The recent death of a female Missouri state park system employee from a rather recently found and rare tick-borne illness caused many Midwesterners to perk up their ears during yet another summer tick season.
University of Illinois Extension Master Gardener Coordinator Nancy Kuhajda says that “despite a rather wet spring, there has been no ‘uptick’ of tick sightings or troubles thus far this year in Will County.” But at the same time, it is important to be educated about ticks, and not to confuse them with similar related pests and insects.
The Bourbon virus was found in 2014 at a University of Kansas Hospital. This past spring, Tamela Wilson, a ten-year veteran of Missouri’s Meramec State Park, removed two ticks from her body and thought of it as just a routine thing. But she soon experienced a variety of symptoms of the Bourbon virus (which include fever, fatigue, rash, headaches, and body aches), and was too weak to even answer her phone. She died June 23rd after becoming only the fifth confirmed case of Bourbon Virus.
Dr. Jennifer Byrd, Chief Medical Office for the Will County Health Department’s Community Health Center, points out that in reality the Bourbon virus “is not actually a new virus.” But more a case of an “insect vector virus that intermittently reoccurs.”
Dr. Byrd also mentioned that “there is no prophylactic medication for the Bourbon virus,” and that “prevention of insect bites is the mainstay of prevention with this virus.” She recommends a trip to the Community Health Center’s summary page on the Bourbon virus at https://www.cdc.gov/ncezid/dvbd/bourbon.index.html.
While ticks are often seen as a routine “pest of the summer,” rare cases like Wilson’s death are a strong reminder that tick bites, and prevention of tick bites, should be taken very seriously. Kuhadja says that according to the State of Illinois Entomologist, the good news is that there have been no identified cases of the Bourbon virus in Illinois to date. And in addition, although Lyme Disease cases in Illinois have significantly gone up over the last two decades (35 in 2000, 287 in 2015), the type of tick that carries it, the Deer (or Black Legged) Tick, is being seen less often in Will County.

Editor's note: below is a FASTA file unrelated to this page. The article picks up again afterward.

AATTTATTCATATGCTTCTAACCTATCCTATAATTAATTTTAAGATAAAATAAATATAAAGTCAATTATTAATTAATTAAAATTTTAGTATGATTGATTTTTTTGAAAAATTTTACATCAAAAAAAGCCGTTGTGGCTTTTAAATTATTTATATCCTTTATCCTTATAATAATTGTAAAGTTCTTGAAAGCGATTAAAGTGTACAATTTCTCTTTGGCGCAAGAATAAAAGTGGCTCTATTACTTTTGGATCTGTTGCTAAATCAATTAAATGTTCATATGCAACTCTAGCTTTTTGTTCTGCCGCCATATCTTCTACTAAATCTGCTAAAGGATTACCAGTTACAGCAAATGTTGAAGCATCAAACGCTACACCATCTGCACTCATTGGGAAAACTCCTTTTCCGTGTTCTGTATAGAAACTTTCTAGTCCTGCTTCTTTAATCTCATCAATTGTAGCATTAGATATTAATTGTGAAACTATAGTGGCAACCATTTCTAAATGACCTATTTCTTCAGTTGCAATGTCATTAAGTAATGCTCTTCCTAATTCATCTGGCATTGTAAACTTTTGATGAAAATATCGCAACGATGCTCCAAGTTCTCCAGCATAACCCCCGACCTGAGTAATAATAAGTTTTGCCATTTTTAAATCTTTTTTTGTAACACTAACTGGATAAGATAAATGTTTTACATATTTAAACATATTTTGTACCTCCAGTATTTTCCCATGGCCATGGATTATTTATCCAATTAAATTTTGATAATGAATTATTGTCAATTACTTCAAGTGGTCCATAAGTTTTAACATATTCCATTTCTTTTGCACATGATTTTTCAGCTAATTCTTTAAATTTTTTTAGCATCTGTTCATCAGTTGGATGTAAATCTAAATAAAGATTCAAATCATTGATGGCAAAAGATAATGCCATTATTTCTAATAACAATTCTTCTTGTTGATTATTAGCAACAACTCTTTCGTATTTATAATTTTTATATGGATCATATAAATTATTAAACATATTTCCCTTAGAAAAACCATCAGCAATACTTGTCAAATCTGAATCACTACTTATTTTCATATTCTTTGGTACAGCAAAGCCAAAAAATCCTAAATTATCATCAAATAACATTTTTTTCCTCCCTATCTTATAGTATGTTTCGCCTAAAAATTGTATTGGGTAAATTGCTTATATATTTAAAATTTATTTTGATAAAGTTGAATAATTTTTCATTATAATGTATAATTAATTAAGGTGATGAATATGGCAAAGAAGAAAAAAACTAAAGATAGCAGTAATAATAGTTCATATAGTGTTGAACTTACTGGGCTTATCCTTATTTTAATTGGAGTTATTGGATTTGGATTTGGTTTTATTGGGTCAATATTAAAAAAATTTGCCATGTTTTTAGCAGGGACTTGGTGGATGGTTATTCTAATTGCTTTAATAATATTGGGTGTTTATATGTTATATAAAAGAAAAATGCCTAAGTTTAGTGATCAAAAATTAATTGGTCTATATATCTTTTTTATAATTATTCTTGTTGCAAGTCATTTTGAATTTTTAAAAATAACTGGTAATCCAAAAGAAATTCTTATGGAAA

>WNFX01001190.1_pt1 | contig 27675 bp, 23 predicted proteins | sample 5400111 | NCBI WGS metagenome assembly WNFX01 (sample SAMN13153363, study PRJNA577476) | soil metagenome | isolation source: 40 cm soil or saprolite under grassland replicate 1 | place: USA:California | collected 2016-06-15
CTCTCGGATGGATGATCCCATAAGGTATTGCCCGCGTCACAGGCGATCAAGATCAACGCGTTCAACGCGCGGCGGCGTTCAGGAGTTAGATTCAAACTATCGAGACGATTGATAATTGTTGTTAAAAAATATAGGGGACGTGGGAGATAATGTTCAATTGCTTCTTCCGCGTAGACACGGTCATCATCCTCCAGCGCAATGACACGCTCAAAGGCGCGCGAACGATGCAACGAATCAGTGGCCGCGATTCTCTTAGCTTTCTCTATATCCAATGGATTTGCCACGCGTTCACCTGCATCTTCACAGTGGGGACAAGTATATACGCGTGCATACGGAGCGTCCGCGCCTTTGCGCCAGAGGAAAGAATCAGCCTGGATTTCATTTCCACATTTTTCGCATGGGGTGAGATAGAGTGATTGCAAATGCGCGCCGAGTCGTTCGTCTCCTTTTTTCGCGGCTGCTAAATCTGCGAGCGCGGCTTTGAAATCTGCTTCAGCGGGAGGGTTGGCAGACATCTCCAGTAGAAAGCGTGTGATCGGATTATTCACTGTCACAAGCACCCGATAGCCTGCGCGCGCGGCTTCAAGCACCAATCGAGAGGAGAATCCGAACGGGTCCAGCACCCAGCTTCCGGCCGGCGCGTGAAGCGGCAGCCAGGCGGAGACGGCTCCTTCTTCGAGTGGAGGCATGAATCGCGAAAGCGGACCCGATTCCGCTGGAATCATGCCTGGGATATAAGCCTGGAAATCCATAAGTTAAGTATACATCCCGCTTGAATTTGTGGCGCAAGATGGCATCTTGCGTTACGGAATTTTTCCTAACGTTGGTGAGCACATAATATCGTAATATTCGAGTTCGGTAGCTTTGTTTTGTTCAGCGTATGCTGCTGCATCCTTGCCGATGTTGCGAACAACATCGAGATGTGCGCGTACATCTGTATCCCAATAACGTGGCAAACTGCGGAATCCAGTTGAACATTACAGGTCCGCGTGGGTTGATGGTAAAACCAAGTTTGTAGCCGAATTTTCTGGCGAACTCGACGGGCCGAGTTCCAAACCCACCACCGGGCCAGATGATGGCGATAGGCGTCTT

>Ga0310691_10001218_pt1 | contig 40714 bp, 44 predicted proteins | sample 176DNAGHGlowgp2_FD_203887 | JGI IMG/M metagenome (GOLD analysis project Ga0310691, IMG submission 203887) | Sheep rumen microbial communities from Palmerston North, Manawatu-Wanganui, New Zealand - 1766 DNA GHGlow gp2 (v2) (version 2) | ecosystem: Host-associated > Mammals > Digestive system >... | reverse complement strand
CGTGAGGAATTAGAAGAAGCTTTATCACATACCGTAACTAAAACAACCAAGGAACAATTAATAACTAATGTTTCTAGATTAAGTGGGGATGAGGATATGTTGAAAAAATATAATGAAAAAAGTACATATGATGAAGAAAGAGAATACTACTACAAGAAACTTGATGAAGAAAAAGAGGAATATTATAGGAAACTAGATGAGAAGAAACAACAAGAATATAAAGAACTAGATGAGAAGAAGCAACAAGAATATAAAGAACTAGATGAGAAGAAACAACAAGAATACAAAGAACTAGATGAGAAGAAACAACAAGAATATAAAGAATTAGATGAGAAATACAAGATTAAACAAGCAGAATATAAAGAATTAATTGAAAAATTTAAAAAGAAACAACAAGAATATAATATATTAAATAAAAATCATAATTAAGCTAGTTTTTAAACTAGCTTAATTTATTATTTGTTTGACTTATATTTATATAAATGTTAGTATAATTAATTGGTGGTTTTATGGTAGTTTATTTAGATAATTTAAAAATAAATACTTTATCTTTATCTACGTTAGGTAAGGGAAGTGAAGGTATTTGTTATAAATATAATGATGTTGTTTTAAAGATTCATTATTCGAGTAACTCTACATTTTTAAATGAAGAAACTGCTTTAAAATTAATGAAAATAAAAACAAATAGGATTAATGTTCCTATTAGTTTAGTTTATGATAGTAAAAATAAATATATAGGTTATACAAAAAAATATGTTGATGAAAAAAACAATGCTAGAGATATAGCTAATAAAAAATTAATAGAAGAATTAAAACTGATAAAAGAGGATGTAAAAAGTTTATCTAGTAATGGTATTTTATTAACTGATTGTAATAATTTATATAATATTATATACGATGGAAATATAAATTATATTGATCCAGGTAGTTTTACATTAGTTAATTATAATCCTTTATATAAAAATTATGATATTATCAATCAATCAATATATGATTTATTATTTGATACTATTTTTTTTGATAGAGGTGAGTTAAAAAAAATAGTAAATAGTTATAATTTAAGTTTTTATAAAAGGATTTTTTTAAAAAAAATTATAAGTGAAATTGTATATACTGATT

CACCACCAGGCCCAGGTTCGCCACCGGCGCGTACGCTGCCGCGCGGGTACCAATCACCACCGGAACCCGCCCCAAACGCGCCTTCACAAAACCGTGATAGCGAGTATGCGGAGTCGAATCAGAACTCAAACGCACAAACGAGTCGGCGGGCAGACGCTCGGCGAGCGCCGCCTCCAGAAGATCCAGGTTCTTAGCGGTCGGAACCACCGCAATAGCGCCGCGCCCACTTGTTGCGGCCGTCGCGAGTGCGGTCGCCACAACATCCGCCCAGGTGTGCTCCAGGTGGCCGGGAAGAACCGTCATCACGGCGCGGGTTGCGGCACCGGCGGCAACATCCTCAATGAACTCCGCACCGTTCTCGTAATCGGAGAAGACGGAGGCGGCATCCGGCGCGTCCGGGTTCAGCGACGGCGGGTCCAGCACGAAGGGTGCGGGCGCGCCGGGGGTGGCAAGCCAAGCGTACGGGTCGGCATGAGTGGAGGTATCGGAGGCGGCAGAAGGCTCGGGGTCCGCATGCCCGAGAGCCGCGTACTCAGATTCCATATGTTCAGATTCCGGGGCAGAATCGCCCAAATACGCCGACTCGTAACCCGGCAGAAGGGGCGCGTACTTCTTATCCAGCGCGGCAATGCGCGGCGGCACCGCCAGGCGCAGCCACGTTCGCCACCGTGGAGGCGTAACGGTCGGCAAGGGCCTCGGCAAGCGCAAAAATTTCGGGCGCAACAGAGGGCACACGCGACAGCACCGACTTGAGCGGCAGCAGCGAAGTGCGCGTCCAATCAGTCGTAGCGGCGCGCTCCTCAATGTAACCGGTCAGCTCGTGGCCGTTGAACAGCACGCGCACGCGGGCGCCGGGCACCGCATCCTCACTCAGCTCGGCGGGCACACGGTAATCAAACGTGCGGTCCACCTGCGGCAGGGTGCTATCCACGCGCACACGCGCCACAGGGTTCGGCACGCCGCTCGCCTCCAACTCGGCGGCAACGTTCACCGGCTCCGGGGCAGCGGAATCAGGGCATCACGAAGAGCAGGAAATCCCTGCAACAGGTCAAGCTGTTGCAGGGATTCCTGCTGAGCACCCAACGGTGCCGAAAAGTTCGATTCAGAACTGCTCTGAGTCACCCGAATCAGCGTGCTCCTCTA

Kuhajda says the samples that have been submitted to the Will County Extension Office more often show the American Dog or Lonestar Tick these days, which is known to carry the disease Rocky Mountain Spotted Fever. Kuhajda also says we must remember that ticks do not fly or jump, but are “hitchhikers” that will “try to attach to a warm-blooded animal when they make contact with high grass, vegetation, or trees.”
This is also where it must be remembered to not confuse ticks with other pesky skin creatures, such as chiggers. This confusion can often cause the wrong remedy to be used in trying to eliminate them. While ticks will attach their mouthparts to the skin and suck blood; chiggers secrete an enzyme breaks the skin down, causing irritation and an itch. Chiggers also often appear in the waistband or armpit areas.
Kuhajda says that while common home remedies to get rid of chiggers often involve covering them with vasoline or nail polish, that is absolutely the last thing you want to do if you have ticks. “Covering ticks like that will cause them to penetrate even deeper underneath your skin,” Kuhajda explained. “Then, it just makes the problem worse.”
Kuhajda added that the best way to envision a tick is to think of a pair of plyers. “If you take a pair of tweezers and grab the tick behind the neck, the mouth will automatically open, and you can slowly remove the tick,” said Kuhajda.
In the University of Illinois Home, Yard, and Garden Newsletter; Phil Nixon added that prevention while being in the wooded and tall grass areas is very important. He stated that both hikers and landscapers “should protect themselves from ticks with repellent containing DEET or picaridin, which are sold in major brands such as Off and Cutter. Lemongrass oil repellent is also sold as EcoSmart Insect Repellent.” Nixon concluded that these types of repellents usually last over an hour per application, and that those containing 20 to 30 percent DEET are the most effective.
DuPage County Health Department Public Information Officer Don Bolger, who has produced a series of educational tick videos called TICK TUESDAY (available at www.willcountyhealth.org), says that checking the clothes periodically while out in wooded or grassy areas is very important. “The ticks can be on your clothes a long time before they attach to your skin. It’s very important to especially check those areas where they might be exploring, such as where the shirt is open or perhaps crawling up the pants leg. We also need to remember that the repellent with DEET can be, and should be, applied to our clothes as well.”
Episode four of the TICK TUESDAY series, focusing upon pets, reminded everyone that ticks on pets should be removed by using tweezers just like when removing them from humans. Veterinarian Dr. Barbara Hanek stated that while hiking with a dog, it is recommended that you stay on the trail, and use a leash that will help you do so. To examine a dog for ticks, it is good to start at the nose and work towards the tail; focusing on key vascular areas such as the ears, the tummy, between the toes, and the armpit and groin areas.
Meanwhile, Kuhajda says that in addition to wearing long sleeves and long pants in heavily wooded areas and using the proper repellents, Will County residents are also encouraged to bring in any ticks they have found for identification to the U of I Extension Will County Office at 100 Manhattan Road in Joliet. Residents are welcome to call 1-815-727-9296, or to e-mail Kuhajda at email@example.com.